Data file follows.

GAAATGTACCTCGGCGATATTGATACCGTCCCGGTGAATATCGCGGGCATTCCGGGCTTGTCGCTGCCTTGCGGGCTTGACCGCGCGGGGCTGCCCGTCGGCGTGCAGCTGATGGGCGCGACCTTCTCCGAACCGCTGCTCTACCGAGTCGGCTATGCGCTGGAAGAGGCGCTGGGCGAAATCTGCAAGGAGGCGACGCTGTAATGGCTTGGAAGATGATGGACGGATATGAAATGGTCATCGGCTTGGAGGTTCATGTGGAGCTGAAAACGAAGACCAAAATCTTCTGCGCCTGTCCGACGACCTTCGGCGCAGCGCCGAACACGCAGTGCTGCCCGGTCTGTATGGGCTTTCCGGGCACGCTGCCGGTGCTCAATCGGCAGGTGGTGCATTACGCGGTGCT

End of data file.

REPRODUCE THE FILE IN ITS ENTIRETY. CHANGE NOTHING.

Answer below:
GAAATGTACCTCGGCGATATTGATACCGTCCCGGTGAATATCGCGGGCATTCCGGGCTTGTCGCTGCCTTGCGGGCTTGACCGCGCGGGGCTGCCCGTCGGCGTGCAGCTGATGGGCGCGACCTTCTCCGAACCGCTGCTCTACCGAGTCGGCTATGCGCTGGAAGAGGCGCTGGGCGAAATCTGCAAGGAGGCGACGCTGTAATGGCTTGGAAGATGATGGACGGATATGAAATGGTCATCGGCTTGGAGGTTCATGTGGAGCTGAAAACGAAGACCAAAATCTTCTGCGCCTGTCCGACGACCTTCGGCGCAGCGCCGAACACGCAGTGCTGCCCGGTCTGTATGGGCTTTCCGGGCACGCTGCCGGTGCTCAATCGGCAGGTGGTGCATTACGCGGTGCT